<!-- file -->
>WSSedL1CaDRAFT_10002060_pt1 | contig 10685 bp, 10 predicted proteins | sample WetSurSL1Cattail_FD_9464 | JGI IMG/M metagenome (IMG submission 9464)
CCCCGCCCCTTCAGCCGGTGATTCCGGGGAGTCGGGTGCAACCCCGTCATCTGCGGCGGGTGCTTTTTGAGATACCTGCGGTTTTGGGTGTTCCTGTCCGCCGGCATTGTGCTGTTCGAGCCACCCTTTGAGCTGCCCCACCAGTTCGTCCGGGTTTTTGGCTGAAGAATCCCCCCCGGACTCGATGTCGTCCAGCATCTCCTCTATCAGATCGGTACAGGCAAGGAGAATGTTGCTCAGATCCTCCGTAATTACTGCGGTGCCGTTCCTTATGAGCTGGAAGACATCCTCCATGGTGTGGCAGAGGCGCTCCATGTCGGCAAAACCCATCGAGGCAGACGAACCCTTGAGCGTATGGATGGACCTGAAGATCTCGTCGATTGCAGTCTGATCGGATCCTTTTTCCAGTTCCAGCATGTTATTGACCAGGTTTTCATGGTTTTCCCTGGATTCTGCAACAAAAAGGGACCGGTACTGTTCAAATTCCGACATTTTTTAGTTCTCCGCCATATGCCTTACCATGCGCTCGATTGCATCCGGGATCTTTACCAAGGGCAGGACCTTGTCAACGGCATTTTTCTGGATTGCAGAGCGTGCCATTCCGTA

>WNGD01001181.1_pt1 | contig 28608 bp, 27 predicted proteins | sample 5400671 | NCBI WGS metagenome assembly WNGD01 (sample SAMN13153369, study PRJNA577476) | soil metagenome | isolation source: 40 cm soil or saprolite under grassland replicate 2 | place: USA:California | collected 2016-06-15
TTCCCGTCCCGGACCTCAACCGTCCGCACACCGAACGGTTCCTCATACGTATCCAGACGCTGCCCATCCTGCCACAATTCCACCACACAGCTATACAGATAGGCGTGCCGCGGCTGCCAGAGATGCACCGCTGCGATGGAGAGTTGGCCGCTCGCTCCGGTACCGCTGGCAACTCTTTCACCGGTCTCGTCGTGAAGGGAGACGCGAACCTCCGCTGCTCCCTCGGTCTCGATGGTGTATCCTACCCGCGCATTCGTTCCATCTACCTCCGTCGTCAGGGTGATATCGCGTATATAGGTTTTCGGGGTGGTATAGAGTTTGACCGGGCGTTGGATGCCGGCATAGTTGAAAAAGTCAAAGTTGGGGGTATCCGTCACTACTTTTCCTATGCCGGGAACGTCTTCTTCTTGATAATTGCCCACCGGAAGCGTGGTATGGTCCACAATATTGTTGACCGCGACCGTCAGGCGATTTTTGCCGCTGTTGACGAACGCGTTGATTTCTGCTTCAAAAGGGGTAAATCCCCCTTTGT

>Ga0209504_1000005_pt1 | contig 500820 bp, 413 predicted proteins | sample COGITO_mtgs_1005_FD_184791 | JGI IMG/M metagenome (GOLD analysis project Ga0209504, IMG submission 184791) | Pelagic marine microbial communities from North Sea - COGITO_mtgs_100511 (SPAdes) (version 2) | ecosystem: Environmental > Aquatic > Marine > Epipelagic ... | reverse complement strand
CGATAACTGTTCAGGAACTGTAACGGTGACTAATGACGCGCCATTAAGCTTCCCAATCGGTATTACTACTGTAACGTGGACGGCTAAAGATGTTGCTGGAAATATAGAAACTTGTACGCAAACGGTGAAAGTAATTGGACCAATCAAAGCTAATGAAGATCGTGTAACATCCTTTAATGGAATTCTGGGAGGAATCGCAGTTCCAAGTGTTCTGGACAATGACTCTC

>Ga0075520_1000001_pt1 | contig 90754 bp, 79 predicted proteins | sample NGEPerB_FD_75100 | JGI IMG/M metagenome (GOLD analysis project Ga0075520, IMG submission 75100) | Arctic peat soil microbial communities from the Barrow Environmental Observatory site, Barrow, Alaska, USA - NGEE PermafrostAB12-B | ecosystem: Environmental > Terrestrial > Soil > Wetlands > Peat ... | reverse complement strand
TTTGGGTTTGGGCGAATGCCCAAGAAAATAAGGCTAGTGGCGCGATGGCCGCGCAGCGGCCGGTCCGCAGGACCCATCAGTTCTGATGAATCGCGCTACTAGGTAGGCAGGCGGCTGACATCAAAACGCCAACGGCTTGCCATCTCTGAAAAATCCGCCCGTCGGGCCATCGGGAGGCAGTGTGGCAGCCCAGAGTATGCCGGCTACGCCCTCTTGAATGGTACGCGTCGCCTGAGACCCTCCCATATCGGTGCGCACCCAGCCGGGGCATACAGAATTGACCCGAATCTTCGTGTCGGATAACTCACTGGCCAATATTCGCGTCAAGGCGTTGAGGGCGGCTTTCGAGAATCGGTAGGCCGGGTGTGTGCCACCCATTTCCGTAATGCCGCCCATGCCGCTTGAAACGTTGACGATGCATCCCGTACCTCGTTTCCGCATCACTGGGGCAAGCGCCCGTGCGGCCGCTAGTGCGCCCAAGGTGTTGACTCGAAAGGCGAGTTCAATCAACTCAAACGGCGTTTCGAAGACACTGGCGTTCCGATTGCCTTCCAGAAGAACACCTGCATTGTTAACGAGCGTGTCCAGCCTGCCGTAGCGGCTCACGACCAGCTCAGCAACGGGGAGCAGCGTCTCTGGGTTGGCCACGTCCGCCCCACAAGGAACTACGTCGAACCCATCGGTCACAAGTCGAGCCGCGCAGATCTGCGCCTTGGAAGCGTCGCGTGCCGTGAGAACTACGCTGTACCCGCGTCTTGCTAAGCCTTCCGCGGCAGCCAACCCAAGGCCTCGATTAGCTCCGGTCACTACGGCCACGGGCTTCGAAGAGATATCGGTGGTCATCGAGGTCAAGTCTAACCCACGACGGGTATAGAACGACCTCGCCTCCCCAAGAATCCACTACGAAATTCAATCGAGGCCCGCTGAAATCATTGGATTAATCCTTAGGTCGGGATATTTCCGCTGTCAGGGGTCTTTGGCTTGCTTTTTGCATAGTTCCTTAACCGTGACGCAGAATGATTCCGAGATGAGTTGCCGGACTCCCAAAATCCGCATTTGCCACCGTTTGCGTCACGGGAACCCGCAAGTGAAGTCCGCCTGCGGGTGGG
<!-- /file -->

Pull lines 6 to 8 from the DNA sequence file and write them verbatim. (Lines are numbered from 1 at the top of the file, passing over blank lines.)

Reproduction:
CGATAACTGTTCAGGAACTGTAACGGTGACTAATGACGCGCCATTAAGCTTCCCAATCGGTATTACTACTGTAACGTGGACGGCTAAAGATGTTGCTGGAAATATAGAAACTTGTACGCAAACGGTGAAAGTAATTGGACCAATCAAAGCTAATGAAGATCGTGTAACATCCTTTAATGGAATTCTGGGAGGAATCGCAGTTCCAAGTGTTCTGGACAATGACTCTC

>Ga0075520_1000001_pt1 | contig 90754 bp, 79 predicted proteins | sample NGEPerB_FD_75100 | JGI IMG/M metagenome (GOLD analysis project Ga0075520, IMG submission 75100) | Arctic peat soil microbial communities from the Barrow Environmental Observatory site, Barrow, Alaska, USA - NGEE PermafrostAB12-B | ecosystem: Environmental > Terrestrial > Soil > Wetlands > Peat ... | reverse complement strand
TTTGGGTTTGGGCGAATGCCCAAGAAAATAAGGCTAGTGGCGCGATGGCCGCGCAGCGGCCGGTCCGCAGGACCCATCAGTTCTGATGAATCGCGCTACTAGGTAGGCAGGCGGCTGACATCAAAACGCCAACGGCTTGCCATCTCTGAAAAATCCGCCCGTCGGGCCATCGGGAGGCAGTGTGGCAGCCCAGAGTATGCCGGCTACGCCCTCTTGAATGGTACGCGTCGCCTGAGACCCTCCCATATCGGTGCGCACCCAGCCGGGGCATACAGAATTGACCCGAATCTTCGTGTCGGATAACTCACTGGCCAATATTCGCGTCAAGGCGTTGAGGGCGGCTTTCGAGAATCGGTAGGCCGGGTGTGTGCCACCCATTTCCGTAATGCCGCCCATGCCGCTTGAAACGTTGACGATGCATCCCGTACCTCGTTTCCGCATCACTGGGGCAAGCGCCCGTGCGGCCGCTAGTGCGCCCAAGGTGTTGACTCGAAAGGCGAGTTCAATCAACTCAAACGGCGTTTCGAAGACACTGGCGTTCCGATTGCCTTCCAGAAGAACACCTGCATTGTTAACGAGCGTGTCCAGCCTGCCGTAGCGGCTCACGACCAGCTCAGCAACGGGGAGCAGCGTCTCTGGGTTGGCCACGTCCGCCCCACAAGGAACTACGTCGAACCCATCGGTCACAAGTCGAGCCGCGCAGATCTGCGCCTTGGAAGCGTCGCGTGCCGTGAGAACTACGCTGTACCCGCGTCTTGCTAAGCCTTCCGCGGCAGCCAACCCAAGGCCTCGATTAGCTCCGGTCACTACGGCCACGGGCTTCGAAGAGATATCGGTGGTCATCGAGGTCAAGTCTAACCCACGACGGGTATAGAACGACCTCGCCTCCCCAAGAATCCACTACGAAATTCAATCGAGGCCCGCTGAAATCATTGGATTAATCCTTAGGTCGGGATATTTCCGCTGTCAGGGGTCTTTGGCTTGCTTTTTGCATAGTTCCTTAACCGTGACGCAGAATGATTCCGAGATGAGTTGCCGGACTCCCAAAATCCGCATTTGCCACCGTTTGCGTCACGGGAACCCGCAAGTGAAGTCCGCCTGCGGGTGGG